History of Total Knee Replacement

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In the early 1970s, the condylar knee was developed independently in the United States and
overseas. The concept of replacing the tibiofemoral condylar surfaces with cemented fixation, along with preservation of the cruciate ligaments, was developed and refined. To correct severe knee deformities, the condylar knee with posterior cruciate-sacrificing design was introduced, also in the early 1970s. By 1974, replacing the patellofemoral joint and either preserving or sacrificing the cruciate ligaments had become standard practice. Subsequently, condylar knee designs were improved to include modularity and noncemented fixation, with use of universal instrumentation. Today, over 19 companies in the United States distribute total knee implants of three different types: cruciate-preserving, cruciate-substituting, and TC-III. Six major companies are actively involved in designing mobile-bearing knees. Future developments, such as navigation-guided surgery, enhanced kinematics, and wear-resistant bearing surfaces with better fixation, promise a consistent evolution for the total knee replacement. (Journal of the Southern Orthopaedic Association 11(4):218–226, 2002)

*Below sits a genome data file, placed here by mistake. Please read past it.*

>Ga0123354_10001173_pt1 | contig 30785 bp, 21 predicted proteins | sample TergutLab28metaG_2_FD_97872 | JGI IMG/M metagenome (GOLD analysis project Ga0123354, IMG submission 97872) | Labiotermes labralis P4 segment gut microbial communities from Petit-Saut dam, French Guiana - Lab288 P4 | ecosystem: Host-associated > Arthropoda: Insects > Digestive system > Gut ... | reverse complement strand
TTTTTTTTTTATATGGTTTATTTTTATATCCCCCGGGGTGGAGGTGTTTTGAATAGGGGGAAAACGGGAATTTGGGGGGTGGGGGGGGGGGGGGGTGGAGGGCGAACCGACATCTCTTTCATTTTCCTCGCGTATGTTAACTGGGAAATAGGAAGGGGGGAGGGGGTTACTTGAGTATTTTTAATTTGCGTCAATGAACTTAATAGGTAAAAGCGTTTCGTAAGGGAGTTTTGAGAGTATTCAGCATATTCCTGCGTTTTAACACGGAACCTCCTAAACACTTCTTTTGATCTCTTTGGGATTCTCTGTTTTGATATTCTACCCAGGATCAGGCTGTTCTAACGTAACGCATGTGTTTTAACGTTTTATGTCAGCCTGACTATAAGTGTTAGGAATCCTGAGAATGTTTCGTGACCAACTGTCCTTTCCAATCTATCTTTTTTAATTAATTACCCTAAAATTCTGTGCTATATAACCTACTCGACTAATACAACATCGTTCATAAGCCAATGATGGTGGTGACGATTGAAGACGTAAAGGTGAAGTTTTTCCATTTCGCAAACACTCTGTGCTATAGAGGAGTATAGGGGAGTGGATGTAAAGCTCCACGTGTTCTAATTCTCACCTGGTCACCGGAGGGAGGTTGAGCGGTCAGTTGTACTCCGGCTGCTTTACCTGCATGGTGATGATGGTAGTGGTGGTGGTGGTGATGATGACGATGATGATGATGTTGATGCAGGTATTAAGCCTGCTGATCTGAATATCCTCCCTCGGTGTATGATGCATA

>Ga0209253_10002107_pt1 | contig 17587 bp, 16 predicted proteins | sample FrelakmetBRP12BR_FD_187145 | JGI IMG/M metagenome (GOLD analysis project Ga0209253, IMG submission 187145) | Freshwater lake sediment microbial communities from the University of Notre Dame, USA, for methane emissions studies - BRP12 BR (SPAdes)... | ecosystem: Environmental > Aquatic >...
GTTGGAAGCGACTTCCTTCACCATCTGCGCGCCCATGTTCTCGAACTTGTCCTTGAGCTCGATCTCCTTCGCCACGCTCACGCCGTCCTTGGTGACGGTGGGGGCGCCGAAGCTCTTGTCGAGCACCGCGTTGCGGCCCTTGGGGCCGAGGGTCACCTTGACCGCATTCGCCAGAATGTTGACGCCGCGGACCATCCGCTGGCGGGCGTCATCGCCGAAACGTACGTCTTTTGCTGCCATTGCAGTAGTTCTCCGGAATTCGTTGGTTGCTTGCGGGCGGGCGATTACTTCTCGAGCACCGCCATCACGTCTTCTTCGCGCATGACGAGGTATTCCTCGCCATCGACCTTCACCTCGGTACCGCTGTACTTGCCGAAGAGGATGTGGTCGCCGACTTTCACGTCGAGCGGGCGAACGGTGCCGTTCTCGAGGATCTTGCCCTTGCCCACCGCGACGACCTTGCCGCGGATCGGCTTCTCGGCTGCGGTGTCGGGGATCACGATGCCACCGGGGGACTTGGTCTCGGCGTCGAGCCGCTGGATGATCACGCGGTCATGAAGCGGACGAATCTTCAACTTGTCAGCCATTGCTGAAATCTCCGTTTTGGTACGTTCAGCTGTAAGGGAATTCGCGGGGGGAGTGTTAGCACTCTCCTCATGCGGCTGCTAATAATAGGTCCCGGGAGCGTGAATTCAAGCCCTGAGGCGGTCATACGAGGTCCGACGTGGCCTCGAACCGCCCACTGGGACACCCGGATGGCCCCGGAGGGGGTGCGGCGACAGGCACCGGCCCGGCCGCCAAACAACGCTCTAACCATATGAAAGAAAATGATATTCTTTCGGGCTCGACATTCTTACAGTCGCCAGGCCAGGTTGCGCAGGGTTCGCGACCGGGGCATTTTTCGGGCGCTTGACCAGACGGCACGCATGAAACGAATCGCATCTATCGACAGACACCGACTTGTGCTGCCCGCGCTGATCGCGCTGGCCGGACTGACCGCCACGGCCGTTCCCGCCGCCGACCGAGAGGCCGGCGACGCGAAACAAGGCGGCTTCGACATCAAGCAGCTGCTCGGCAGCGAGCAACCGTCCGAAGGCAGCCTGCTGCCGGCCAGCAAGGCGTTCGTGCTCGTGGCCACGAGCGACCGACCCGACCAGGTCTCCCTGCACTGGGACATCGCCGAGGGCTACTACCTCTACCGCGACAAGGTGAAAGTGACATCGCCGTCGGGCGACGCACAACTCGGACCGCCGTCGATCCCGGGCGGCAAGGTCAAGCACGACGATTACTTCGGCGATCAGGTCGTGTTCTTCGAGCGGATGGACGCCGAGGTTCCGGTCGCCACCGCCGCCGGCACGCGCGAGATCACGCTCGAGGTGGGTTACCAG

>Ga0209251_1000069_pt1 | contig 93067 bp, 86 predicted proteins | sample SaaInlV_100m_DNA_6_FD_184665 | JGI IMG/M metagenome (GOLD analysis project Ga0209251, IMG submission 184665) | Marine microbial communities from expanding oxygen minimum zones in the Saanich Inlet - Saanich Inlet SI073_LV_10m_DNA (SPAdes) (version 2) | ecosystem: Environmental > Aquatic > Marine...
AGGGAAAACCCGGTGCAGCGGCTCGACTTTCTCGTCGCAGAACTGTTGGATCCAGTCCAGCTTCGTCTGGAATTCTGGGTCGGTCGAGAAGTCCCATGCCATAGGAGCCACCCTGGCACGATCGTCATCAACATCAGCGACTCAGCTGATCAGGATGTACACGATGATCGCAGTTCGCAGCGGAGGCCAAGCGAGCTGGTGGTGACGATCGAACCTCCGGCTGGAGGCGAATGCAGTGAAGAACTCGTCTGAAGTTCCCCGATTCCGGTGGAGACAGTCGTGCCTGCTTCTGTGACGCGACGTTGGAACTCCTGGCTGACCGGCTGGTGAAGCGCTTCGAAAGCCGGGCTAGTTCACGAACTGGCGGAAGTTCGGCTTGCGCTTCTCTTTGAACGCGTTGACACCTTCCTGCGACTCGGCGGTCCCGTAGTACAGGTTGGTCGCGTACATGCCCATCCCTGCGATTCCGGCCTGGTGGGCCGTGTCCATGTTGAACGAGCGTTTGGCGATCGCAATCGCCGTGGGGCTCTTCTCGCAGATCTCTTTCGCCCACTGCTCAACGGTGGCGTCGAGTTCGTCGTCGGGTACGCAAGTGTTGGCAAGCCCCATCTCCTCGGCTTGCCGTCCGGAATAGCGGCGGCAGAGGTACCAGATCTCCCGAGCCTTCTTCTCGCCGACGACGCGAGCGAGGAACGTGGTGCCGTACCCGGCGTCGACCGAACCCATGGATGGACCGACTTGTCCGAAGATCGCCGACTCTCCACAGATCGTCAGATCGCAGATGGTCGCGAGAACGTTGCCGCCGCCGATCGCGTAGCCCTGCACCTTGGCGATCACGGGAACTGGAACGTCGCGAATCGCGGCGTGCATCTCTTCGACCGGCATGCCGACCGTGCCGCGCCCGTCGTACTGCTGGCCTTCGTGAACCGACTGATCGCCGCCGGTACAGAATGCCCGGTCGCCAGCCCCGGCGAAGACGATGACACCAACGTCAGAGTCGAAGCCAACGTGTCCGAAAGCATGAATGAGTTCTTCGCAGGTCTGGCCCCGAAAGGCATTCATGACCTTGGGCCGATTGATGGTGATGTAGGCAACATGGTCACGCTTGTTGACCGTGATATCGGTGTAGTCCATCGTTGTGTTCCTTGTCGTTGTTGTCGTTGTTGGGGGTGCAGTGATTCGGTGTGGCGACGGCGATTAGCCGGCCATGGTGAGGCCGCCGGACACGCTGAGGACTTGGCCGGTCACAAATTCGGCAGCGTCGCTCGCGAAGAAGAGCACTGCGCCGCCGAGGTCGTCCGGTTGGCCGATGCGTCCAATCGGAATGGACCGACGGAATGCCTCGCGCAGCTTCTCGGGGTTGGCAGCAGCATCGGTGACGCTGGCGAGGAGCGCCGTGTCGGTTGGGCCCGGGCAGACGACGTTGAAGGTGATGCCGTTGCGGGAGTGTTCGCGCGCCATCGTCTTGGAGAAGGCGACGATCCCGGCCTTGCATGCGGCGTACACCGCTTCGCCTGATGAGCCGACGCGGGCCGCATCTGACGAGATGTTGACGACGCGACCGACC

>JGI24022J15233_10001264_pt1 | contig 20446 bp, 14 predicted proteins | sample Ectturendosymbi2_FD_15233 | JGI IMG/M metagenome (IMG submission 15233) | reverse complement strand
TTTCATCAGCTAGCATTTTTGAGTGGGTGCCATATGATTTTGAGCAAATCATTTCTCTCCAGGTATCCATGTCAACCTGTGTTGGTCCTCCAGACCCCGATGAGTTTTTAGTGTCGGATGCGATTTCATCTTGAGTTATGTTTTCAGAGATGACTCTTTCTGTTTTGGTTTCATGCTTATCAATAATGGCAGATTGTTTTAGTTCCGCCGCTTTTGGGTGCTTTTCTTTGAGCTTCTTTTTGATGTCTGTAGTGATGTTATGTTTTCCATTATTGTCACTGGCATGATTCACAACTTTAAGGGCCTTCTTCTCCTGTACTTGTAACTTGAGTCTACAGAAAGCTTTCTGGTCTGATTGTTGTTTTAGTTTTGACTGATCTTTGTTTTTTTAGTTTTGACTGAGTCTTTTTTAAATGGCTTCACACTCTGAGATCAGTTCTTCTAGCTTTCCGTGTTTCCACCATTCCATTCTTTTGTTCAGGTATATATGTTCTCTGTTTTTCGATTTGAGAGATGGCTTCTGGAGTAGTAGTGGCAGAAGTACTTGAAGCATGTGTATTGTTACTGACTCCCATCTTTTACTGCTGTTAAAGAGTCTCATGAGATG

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Chitranjan S. Ranawat, MD

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